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The economic situation is quite unstable: on one side, deceleration of economic growth in the Eurozone is more and more sensible, on the other side the same uncertainty on the future of UE the same, are generating instability and fears in stock exchanges and then, as a consequence, in all industrial sectors.
The growth of politic groups which sustain anti-UE ideologies are surely worrying such as the continuous contrasts among members state. Orders dropped only mildly in the first quarter, but current levels are 10% higher compared to the same period last year. Quarterly trade indicators scored lower than in the previous quarter – dragged down by the strong Euro and disputes over tariffs. In spite of this, we exported 10% more than in the first quarter of 2017. As a matter of fact, imports from the Americas plummeted by -95% over the year.
The EU and US have agreed to work towards a close-to-zero tariff policy. Overall, managers in the machine Tool sector remain optimistic about the third quarter. Concerning Far East, economic growth in the region is projected to lose some traction. Q2’s positive export growth performance in the region did not reflect a renewed momentum in global trade but rather the front-loading of production and shipping ahead of the implementation of trade tariffs between China and the United States on 6 July. Moreover, investment dynamics worsened in the region as
economic weaknesses in key global players, including China and the European Union, and mounting geopolitical risks weighed on investor sentiment. This was demonstrated by the broad deterioration of the region’s manufacturing PMI readings in July. Along with trade war risks and slowing global growth, the recent
selloff in emerging markets has led most currencies in the region to depreciate and poses additional risks to East-and South-Asia’s economic outlook. While the impact has been broadly limited for now, with the notable exception of Pakistan, more episodes of capital outflows could seriously hit the region’s financial markets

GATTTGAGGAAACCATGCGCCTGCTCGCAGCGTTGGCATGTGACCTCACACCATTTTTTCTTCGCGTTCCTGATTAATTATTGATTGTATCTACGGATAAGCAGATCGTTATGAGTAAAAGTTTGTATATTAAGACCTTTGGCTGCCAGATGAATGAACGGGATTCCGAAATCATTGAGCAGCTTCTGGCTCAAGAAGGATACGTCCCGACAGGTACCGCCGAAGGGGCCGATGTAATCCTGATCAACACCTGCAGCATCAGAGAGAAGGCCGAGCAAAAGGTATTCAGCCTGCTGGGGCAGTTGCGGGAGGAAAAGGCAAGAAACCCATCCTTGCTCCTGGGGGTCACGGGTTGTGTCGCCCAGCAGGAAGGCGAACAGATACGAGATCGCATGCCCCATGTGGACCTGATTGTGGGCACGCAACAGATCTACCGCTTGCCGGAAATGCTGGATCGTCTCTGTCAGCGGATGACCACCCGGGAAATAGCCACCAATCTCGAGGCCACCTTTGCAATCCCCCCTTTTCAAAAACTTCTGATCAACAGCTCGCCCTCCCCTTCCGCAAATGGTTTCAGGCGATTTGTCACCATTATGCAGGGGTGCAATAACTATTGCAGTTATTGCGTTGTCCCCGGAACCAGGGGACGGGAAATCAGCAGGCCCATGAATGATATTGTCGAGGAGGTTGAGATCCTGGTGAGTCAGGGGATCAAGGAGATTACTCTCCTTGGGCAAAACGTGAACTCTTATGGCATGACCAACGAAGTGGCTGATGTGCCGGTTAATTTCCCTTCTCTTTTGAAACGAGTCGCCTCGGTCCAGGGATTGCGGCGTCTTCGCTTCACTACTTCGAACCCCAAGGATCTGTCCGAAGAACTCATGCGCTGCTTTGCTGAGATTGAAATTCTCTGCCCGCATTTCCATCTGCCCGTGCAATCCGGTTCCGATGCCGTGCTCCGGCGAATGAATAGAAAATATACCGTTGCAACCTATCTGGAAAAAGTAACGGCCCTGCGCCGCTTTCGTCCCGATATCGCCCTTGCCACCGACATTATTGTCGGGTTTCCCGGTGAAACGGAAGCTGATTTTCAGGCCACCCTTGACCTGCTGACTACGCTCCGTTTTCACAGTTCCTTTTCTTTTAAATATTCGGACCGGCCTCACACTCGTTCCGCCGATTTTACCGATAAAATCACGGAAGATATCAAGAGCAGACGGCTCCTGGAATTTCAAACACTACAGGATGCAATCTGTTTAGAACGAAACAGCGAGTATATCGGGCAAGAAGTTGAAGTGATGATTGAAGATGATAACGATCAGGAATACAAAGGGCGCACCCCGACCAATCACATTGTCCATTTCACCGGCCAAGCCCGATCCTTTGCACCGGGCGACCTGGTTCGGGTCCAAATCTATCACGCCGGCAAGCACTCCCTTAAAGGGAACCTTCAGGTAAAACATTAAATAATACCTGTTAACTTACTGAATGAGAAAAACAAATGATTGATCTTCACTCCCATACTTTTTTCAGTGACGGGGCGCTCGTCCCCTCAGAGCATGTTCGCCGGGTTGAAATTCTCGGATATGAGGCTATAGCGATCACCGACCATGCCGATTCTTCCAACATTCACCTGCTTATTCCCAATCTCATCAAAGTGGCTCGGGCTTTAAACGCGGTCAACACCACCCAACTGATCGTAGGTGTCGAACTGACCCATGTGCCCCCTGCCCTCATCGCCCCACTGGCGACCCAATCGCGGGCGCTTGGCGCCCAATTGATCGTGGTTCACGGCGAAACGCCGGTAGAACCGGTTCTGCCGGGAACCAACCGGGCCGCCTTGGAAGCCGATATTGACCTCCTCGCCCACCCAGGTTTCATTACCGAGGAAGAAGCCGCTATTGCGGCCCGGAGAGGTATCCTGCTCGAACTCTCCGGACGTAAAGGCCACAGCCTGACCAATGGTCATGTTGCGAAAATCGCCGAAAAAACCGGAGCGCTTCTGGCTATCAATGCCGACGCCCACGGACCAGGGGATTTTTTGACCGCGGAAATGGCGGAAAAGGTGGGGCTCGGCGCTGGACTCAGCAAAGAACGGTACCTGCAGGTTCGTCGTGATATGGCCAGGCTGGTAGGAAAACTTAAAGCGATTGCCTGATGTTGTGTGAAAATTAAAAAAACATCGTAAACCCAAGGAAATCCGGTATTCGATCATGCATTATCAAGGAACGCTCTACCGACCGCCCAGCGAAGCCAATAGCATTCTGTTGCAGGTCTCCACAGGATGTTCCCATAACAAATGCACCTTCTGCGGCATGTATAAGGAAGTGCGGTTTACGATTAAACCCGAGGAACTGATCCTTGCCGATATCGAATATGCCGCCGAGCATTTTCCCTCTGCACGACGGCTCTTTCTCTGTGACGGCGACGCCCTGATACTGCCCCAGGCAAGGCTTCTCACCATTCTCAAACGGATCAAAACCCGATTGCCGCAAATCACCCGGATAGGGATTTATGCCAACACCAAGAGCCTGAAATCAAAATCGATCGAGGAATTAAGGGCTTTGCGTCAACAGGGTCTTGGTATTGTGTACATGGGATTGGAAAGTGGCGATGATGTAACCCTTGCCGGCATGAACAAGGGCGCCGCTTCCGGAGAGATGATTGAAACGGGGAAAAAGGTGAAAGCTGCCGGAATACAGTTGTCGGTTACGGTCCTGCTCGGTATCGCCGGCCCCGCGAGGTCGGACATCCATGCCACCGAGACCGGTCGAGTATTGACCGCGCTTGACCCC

and put additional strain on the countries’ external positions.
In USA, Economic growth is strengthening to about 3% largely due to a substantial fiscal boost. Employment growth remains robust which, coupled with buoyant asset prices and strong consumer confidence, is sustaining income and consumption growth. Business investment is projected to strengthen as a result of major tax reform and supportive financial conditions. A pick-up in the world economy is underpinning export growth, although tensions have emerged on how best to reduce barriers to trade. Fiscal policy is set to loosen substantially. As spending appropriations are determined, they should prioritise boosting the productive capacity of the economy, such as by supporting infrastructure investment. Fiscal policy combined with structural policies can also help those on the margins of the labour force into employment. As macroeconomic policy rebalances, the
projected gradual withdrawal of monetary accommodation is needed to ensure that inflation returns to target and inflation expectations rise to their historical norms. Heightened risks in the non-financial corporate sector have emerged. It is a confused moment, in which it is difficult to foresee what will be, even in short term. Political instability in Middle East or in Northern Africa, the choices of Turkey in Syrian scenario, the variables of Mid-term election in USA and European elections in next May will make uncertainty even worse.
We live in a period that is quite difficult to understand, when contrasting signal are surging, from rising economies to politic uncertainty, from positive growth to fear for decrease and stagnation. Positive long-lasting trends of past decades are, indeed, matter of past, now we are forced to work with orders for one month maximum: programming is not so easy for company, what reduces margins that are already low. The best solution is cooperation and widen markets and area of interest, that could not be easy for small companies, but is almost possibile, following the model of many companies based in Far East, taking into consideration the differences between the two productive tissues.
(sources: oecd and cecimo surveys and forecasts)